Julie B. Beck
|Julie B. Beck|
|15th Relief Society General President|
|March 31, 2007– March 31, 2012|
|Called by||Gordon B. Hinckley|
|Predecessor||Bonnie D. Parkin|
|Successor||Linda K. Burton|
|First Counselor in the Young Women General Presidency|
|October 5, 2002– March 31, 2007|
|Called by||Susan W. Tanner|
|Predecessor||Carol B. Thomas|
|Successor||Elaine S. Dalton|
|End reason||Became General President of the Relief Society|
September 29, 1954
Salt Lake City, Utah, United States
|Residence||Salt Lake City, Utah, United States|
|Alma mater||Brigham Young University (B.S.)|
|Spouse(s)||Ramon P. Beck (1973–present)|
Born in Granger, Utah, to William Grant Bangerter and Geraldine Hamblin, Beck grew up in Utah and in São Paulo, Brazil, where her father served as a mission president for the LDS Church for five years. Beck's father would later serve as an LDS Church general authority. Beck is also the niece of Utah's thirteenth governor, Norman H. Bangerter, who held office from 1985 to 1993. Beck attended Dixie College and graduated from Brigham Young University with a degree in family science. On December 28, 1973, she married Ramon P. Beck in the Salt Lake Temple and they are the parents of three children.
In October 2002, Beck was called as First Counselor to Susan W. Tanner in the Young Women general presidency of the LDS Church. Beck served in this capacity until 2007, when she succeeded Bonnie D. Parkin as the general president of the Relief Society.
Beck was the fifteenth general president of the Relief Society since its organization in 1842. In that assignment, Beck was an ex officio member of the Boards of Trustees/Education of the Church Educational System and was also a member of the executive committee of the Boards of Trustees/Education. Beck's two counselors were Silvia H. Allred and Barbara Thompson. The 2011 publication of the book Daughters in My Kingdom was described as the "crowning achievement" of Beck's five-year tenure. Beck was succeeded by Linda K. Burton.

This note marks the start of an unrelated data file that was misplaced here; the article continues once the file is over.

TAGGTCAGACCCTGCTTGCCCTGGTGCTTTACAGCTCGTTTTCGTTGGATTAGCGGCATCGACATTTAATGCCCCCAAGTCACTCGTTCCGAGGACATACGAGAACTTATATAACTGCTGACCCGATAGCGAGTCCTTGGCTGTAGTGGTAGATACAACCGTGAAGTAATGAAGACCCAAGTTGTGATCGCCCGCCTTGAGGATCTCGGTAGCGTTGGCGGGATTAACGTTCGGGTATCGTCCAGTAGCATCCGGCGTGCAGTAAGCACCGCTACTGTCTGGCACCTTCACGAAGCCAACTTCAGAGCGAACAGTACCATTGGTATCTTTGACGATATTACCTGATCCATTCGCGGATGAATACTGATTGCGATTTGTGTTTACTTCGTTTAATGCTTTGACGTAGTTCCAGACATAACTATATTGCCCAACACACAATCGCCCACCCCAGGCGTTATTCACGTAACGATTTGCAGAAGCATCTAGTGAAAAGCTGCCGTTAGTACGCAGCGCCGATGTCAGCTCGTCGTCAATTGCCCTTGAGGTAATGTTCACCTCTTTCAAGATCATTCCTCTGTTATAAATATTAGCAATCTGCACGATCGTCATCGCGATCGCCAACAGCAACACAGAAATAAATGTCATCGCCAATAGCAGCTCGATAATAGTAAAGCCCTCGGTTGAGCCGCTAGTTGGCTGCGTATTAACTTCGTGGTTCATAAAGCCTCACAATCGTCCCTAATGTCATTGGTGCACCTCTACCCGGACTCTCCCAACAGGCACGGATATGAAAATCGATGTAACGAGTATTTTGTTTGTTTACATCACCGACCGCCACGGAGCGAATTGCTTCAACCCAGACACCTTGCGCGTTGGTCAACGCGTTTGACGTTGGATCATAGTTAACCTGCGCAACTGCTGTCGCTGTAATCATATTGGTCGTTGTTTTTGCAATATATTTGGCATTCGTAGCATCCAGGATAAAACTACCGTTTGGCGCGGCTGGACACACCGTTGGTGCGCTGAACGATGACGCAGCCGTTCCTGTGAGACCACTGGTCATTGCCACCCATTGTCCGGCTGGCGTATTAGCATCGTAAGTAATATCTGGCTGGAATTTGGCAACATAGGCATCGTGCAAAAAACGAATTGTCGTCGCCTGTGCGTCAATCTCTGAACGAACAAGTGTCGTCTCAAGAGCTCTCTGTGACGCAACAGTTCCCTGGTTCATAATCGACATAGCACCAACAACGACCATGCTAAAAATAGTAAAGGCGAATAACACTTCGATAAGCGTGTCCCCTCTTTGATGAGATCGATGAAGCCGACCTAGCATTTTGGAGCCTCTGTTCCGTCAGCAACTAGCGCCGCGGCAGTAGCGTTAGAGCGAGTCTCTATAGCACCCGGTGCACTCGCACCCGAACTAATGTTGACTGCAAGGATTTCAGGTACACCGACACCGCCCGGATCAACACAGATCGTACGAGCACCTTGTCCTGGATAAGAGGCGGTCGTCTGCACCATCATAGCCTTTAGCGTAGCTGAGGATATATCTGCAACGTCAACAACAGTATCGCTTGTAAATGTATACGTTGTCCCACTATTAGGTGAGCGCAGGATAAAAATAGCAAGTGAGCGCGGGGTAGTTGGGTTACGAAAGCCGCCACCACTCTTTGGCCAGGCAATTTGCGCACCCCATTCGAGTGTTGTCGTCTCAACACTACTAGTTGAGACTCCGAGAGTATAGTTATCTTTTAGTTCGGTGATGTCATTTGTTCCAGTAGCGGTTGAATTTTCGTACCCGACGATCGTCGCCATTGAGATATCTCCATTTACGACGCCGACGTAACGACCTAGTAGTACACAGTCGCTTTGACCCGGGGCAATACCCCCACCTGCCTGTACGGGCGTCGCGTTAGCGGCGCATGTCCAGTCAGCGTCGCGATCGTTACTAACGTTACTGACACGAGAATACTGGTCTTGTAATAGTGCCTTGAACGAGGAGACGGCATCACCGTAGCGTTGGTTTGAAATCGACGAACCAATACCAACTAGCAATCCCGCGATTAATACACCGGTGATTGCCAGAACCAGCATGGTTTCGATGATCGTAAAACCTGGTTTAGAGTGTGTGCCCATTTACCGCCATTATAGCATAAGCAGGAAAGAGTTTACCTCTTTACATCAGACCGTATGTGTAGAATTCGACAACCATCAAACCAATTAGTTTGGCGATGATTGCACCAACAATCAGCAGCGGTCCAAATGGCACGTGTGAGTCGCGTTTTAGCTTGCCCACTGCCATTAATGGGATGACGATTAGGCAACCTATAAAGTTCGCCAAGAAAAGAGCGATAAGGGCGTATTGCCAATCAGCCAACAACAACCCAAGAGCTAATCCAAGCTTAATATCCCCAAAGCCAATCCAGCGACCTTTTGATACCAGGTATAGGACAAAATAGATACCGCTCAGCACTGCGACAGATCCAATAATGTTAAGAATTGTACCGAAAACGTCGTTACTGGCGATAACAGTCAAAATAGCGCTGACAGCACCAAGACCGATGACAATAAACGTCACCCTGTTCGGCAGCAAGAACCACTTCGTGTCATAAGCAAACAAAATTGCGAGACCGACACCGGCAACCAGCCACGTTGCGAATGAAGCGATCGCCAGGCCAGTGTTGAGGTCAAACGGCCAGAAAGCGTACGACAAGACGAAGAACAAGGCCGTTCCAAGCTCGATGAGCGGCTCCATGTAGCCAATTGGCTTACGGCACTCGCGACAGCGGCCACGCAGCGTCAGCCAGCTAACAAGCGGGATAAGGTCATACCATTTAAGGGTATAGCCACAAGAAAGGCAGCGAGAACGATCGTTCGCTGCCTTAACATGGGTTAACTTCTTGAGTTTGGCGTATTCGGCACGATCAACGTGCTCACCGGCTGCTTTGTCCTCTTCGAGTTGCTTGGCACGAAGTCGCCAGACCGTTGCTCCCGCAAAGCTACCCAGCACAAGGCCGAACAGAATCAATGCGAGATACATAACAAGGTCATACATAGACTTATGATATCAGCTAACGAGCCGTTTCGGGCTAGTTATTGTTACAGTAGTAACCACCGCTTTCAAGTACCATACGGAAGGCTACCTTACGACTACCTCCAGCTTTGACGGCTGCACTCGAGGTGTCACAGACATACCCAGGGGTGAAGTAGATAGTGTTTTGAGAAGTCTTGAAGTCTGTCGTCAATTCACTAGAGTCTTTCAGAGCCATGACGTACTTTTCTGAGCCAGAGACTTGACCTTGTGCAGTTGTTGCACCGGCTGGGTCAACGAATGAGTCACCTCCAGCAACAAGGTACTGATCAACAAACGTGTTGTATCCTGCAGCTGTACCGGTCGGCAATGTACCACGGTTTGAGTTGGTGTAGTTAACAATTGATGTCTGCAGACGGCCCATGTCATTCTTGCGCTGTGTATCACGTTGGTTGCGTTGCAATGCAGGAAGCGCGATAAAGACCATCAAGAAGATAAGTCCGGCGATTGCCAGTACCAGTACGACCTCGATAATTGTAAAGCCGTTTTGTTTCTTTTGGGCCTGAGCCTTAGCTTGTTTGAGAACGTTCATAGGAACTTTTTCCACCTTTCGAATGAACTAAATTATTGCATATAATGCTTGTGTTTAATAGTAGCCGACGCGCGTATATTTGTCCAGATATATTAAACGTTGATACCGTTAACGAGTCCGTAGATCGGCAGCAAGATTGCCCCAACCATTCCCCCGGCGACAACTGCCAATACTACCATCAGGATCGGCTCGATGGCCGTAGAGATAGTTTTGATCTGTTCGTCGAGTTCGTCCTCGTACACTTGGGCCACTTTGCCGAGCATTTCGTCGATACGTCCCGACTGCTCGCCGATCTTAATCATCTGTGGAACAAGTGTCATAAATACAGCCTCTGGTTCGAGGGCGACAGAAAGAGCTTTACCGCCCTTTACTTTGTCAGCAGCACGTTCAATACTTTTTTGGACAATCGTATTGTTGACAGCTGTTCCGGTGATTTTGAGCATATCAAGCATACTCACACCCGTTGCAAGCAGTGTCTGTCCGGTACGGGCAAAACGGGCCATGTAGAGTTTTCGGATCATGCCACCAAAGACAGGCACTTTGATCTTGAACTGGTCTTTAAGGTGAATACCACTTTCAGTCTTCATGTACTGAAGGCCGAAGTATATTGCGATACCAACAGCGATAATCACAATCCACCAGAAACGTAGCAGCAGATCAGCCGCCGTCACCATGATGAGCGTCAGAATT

At the church's October 2007 general conference, Beck delivered a sermon that caused controversy among some members of the church. In her sermon, Beck equated "nurturing" with "homemaking"—which Beck said "includes cooking, washing clothes and dishes, and keeping an orderly home"—and stated that "Latter-day Saint women should be the best homemakers in the world". A report issued a few days after Beck's speech stated that "she has caused a stir among Mormon women not seen since 1987, when President Ezra Taft Benson said unequivocally that mothers should not work outside the home except in emergencies."
Beck's second annual address to the church's women in September 2008 focused on strengthening the role of the Relief Society in each congregation throughout the world. The address was viewed as being more inclusive of single and childless women and was more enthusiastically received in the United States than previous addresses.
- Peggy Fletcher Stack, "Mormon women's leader turns to the past to build brighter future", Salt Lake Tribune, 2012-03-31.
- Peggy Fletcher Stack, "Conference address by LDS relief society president sparks furious debate", Salt Lake Tribune, 2007-10-11.
- Julie B. Beck, "Mothers Who Know", 2007-10-07.
- Jessica Ravitz, "This year, LDS women's leader steers clear of storm", The Salt Lake Tribune, 2008-09-28.
- "General Auxiliaries: Sister Julie B. Beck", lds.org
- “Julie Bangerter Beck First Counselor, Young Women General Presidency”, Ensign, November 2002, p. 124
- "Julie B. Beck", Liahona, May 2007, p. 127.
|The Church of Jesus Christ of Latter-day Saints titles|
Bonnie D. Parkin
|Relief Society General President
March 31, 2007 – March 31, 2012
Linda K. Burton
Carol B. Thomas
|First Counselor in the
Young Women General Presidency
October 5, 2002 – March 31, 2007
Elaine S. Dalton